public static void main(String[] args) {

    String A ="asdfsdafasdf";
    String B ="abcdefghijklmnopqrstuvwxyz";
    String C ="ASDFGFHWER";
    String result = "NO";

    String letters[] = {A,B,C};
    int length = letters.length;

    for(int j=0; j< length; j++){
        String letter = letters[j].toLowerCase();
        int letterLength = letter.length();
        for(char i='a'; i<'z'+1; i++){
            if(letter.contains (""+i)){
                result ="YES";
            } else{
                result = "NO";
            }
        }
        System.out.println(result);
    }
}
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public class Pangram {
public static boolean isPangram(String test){
    for (char a = 'A'; a <= 'Z'; a++)
        if ((test.indexOf(a) < 0) && (test.indexOf((char)(a + 32)) < 0))
            return false;
    return true;
}

public static void main(String[] args){
    System.out.println(isPangram("the quick brown fox jumps over the lazy dog"));//true
    System.out.println(isPangram("the quick brown fox jumped over the lazy dog"));//false, no s
    System.out.println(isPangram("ABCDEFGHIJKLMNOPQRSTUVWXYZ"));//true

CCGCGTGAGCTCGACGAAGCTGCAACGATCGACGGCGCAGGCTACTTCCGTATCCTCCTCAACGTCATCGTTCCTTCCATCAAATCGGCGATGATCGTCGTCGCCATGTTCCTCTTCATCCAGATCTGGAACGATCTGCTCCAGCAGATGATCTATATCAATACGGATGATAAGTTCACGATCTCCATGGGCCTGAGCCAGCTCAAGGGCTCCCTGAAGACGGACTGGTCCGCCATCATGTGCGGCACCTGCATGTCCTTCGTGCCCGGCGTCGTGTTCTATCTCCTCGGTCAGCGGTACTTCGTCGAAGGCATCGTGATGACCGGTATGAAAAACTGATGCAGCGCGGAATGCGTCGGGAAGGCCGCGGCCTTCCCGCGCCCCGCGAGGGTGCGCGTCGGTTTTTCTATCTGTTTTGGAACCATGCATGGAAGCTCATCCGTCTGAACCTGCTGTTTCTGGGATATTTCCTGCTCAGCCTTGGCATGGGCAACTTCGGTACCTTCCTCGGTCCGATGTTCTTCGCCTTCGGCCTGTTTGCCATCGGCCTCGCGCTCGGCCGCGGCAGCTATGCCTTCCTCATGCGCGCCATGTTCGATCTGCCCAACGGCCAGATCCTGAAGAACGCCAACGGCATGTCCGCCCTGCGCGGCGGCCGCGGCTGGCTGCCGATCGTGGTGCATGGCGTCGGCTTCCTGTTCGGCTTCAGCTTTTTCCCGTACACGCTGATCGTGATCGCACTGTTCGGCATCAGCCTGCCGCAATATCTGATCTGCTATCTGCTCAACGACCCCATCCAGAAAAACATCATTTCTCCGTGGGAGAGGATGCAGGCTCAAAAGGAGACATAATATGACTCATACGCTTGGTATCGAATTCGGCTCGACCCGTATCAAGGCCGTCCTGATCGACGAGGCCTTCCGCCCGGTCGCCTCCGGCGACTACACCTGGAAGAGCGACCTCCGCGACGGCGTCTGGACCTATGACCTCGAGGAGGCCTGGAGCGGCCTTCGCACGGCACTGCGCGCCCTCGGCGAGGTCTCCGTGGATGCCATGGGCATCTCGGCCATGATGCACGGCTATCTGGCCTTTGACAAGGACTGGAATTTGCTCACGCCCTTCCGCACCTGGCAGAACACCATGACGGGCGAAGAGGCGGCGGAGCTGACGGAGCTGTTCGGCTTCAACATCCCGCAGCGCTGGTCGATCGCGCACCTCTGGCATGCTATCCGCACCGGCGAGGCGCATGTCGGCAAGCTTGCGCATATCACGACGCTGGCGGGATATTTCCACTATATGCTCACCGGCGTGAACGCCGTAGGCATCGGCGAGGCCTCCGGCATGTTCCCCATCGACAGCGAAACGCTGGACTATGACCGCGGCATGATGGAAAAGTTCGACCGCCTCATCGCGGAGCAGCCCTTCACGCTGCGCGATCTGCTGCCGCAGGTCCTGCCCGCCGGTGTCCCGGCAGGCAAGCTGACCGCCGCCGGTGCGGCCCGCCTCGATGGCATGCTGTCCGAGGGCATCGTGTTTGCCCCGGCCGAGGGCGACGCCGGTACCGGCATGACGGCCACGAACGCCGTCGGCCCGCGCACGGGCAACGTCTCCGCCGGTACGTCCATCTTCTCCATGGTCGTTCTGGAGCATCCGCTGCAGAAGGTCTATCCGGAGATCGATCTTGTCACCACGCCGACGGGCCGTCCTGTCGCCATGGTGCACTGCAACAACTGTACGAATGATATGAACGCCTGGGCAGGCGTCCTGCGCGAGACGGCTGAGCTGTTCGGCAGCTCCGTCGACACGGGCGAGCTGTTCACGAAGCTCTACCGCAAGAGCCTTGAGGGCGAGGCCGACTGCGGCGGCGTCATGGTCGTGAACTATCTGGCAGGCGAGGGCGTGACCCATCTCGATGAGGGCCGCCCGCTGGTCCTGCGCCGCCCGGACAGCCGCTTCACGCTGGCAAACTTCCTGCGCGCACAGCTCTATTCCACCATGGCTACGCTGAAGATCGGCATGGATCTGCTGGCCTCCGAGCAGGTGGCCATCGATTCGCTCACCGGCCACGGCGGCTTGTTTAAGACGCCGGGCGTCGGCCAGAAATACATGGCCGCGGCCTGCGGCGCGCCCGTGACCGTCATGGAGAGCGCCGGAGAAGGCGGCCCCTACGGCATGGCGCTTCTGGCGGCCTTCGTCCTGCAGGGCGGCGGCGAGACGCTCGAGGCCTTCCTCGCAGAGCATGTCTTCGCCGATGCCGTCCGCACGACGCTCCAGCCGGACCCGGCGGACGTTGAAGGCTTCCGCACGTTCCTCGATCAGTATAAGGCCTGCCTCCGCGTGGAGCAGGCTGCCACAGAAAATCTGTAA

System.out.println(isPangram("ABCDEFGHIJKLMNOPQSTUVWXYZ"));//false, no r
    System.out.println(isPangram("ABCDEFGHIJKL.NOPQRSTUVWXYZ"));//false, no m
    System.out.println(isPangram("ABC.D.E.FGHI*J/KL-M+NO*PQ R\nSTUVWXYZ"));//true
    System.out.println(isPangram(""));//false
    System.out.println(isPangram("Pack my box with five dozen liquor jugs."));//true
}

}

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Check this link http://www.java-fries.com/2014/10/pangram-check-string-letters-alphabet/

code: import java.util.HashSet; import java.util.Set;

/** * * @author vishal.naik * */ public class PanagramChecker {

private static final int SUM_OF_CHARS_FROM_A_TO_Z = 2015;

public static void main(String[] args) {
    String str = "The quick brown fox jumps over the lazy dog.";
    System.out.println("Is panagram : " + isPanagram(str));
}

private static boolean isPanagram(String str) {

    str = removeSigns(str);
    str = str.toUpperCase();

    Set<Character> charSet = convertToSet(str);
    int sum = findSumOfCharacters(charSet);

    return sum == SUM_OF_CHARS_FROM_A_TO_Z;
}

private static int findSumOfCharacters(Set<Character> charSet) {
    int sum = 0;
    for (char c : charSet) {
        sum += c;
    }
    return sum;
}

private static Set<Character> convertToSet(String str) {
    Set<Character> charSet = new HashSet<>();
    for (char c : str.toCharArray()) {
        charSet.add(c);
    }
    return charSet;
}

private static String removeSigns(String str) {
    return str.replaceAll("[\\s.?!-,'\"]", "");
}

}